I'm new to coding and I am trying to create a top-down movement script. When I used this code I wrote, the controls end up being really sticky and the movement is incredibly fast.

Help!

extends KinematicBody2D

var velocity: = Vector2()
export var speed: = 100

func process(delta: float) -> void:
move
andslide(velocity)
if Input.is
actionpressed("Up"):
velocity.y -= speed
if Input.is
actionpressed("Down"):
velocity.y += speed
if Input.is
actionpressed("Left"):
velocity.x -= speed
if Input.is
actionpressed("Right"):
velocity.x += speed
if Input.is
actionjustreleased("Up"):
velocity.y = 0
if Input.isactionjustreleased("Down"):
velocity.y = 0
if Input. is
actionjustreleased("Left"):
velocity.x = 0
if Input.isactionjust_released("Right"):
velocity.x = 0

in Engine

do you have an example of how you would like it to move?

Have you seen the video game Stardew Valley? The movement in that game is what I am going for (there are plenty of videos on youtube on the game) The movement is quite snappy and responsive. I would like to be able to do diagonals at the same speed as the walking and have snappy direction changes.

Thanks!

``````var velocity = Vector2()
export var speed = 500

func _process(delta: float) -> void:
if Input.is_action_pressed("Left") and not Input.is_action_pressed("Right"):
velocity.x = -speed
elif Input.is_action_pressed("Right") and not Input.is_action_pressed("Left"):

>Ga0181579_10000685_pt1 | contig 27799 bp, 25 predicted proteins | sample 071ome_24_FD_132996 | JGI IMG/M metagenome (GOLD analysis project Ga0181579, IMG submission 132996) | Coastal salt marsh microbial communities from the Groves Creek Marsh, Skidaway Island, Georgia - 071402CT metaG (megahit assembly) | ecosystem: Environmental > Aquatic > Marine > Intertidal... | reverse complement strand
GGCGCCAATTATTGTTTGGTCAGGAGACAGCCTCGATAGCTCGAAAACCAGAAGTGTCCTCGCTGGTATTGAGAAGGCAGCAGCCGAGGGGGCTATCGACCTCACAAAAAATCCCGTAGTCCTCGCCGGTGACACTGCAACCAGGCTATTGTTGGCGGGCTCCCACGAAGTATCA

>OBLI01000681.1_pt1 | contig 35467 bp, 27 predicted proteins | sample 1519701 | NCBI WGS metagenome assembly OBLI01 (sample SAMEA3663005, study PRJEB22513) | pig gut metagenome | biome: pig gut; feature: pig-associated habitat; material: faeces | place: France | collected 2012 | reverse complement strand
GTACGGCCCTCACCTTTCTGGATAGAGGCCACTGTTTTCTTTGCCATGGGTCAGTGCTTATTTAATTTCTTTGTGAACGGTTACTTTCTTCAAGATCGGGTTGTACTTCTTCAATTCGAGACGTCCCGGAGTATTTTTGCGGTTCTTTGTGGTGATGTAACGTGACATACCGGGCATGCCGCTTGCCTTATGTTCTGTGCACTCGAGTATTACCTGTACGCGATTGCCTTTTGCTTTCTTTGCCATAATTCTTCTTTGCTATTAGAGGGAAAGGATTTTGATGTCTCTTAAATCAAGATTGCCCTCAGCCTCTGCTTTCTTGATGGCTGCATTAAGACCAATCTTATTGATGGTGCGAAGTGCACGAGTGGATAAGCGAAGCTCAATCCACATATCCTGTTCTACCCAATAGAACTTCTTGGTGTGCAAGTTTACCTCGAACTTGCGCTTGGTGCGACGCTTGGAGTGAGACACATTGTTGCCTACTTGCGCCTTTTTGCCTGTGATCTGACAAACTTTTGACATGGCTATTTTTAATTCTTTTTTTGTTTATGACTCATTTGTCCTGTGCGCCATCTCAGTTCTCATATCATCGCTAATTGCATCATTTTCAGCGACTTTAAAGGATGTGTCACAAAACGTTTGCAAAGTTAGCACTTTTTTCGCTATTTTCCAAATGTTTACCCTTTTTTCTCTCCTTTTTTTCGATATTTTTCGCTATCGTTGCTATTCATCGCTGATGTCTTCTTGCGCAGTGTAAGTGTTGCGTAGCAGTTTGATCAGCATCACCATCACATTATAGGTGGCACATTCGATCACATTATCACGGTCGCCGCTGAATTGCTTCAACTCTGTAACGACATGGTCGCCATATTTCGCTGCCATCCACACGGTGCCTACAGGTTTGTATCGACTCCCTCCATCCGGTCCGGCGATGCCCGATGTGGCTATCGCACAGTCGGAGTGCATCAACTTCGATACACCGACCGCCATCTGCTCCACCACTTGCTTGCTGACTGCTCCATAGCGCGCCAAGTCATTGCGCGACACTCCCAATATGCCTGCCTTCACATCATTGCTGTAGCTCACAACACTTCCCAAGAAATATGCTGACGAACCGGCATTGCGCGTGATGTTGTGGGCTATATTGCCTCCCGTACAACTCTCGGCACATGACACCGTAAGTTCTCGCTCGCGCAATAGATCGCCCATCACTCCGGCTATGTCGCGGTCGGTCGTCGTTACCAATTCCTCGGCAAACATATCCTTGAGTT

velocity.x = speed
else:
velocity.x = 0

if Input.is_action_pressed("Up") and not Input.is_action_pressed("Down"):
velocity.y = -speed
elif Input.is_action_pressed("Down") and not Input.is_action_pressed("Up"):
velocity.y = speed
else:
velocity.y = 0

move_and_slide(velocity)
``````

This will make your movement significantly slower so you will need to bump up your speed variable.

Notice how I am doing speed or - speed instead of adding or subtracting speed

I have never played Stardew Valley, but it may well use a grid based movement system

Thank you so much! I had no idea you could do "and" and "not" statements,
This is much appreciated!

If you want the diagonals to be the same speed, you will need to normalize your velocity vector.

Modifying @llama's code:

``````var velocity = Vector2()
export var speed = 500

func _process(delta: float) -> void:
if Input.is_action_pressed("Left") and not Input.is_action_pressed("Right"):
velocity.x = -speed
elif Input.is_action_pressed("Right") and not Input.is_action_pressed("Left"):
velocity.x = speed
else:
velocity.x = 0

if Input.is_action_pressed("Up") and not Input.is_action_pressed("Down"):
velocity.y = -speed
elif Input.is_action_pressed("Down") and not Input.is_action_pressed("Up"):
velocity.y = speed
else:
velocity.y = 0

move_and_slide(velocity.normalized() * speed)
``````

But since we are normalizing `velocity`, there is no need to use the speed value until the the vector is normalized. You can also simplify your movement code by defining your directions in a `Dictionary` and just looping through the keys (which are just your defined input actions)

``````var velocity = Vector2()
export var speed = 500

const MOVEMENTS : Dictionary = {
'Left': Vector2.LEFT, # (-1, 0)
'Right': Vector2.RIGHT, # (1, 0)
'Up': Vector2.UP, # (0, -1)
'Down': Vector2.DOWN, # (0, 1)
}

func _process(delta: float) -> void:
# this is the default case. if none of the checks
# for `Input.is_action_pressed()`below are true,
# then we have no movement
velocity = Vector2(0, 0)

for direction in MOVEMENTS.keys():
if Input.is_action_pressed(direction):
# just add each direction that is pressed to the total, final velocity.
# if `Left` and `Right` are both pressed, we will be
# adding (-1, 0) to (1, 0), which will just give us (0, 0),
# so they cancel
velocity += MOVEMENTS[direction]

# normalizing the vector is what gives us the same speed on the diagonals
velocity = velocity.normalized() * speed

body.move_and_slide(velocity)
``````
by (1,650 points)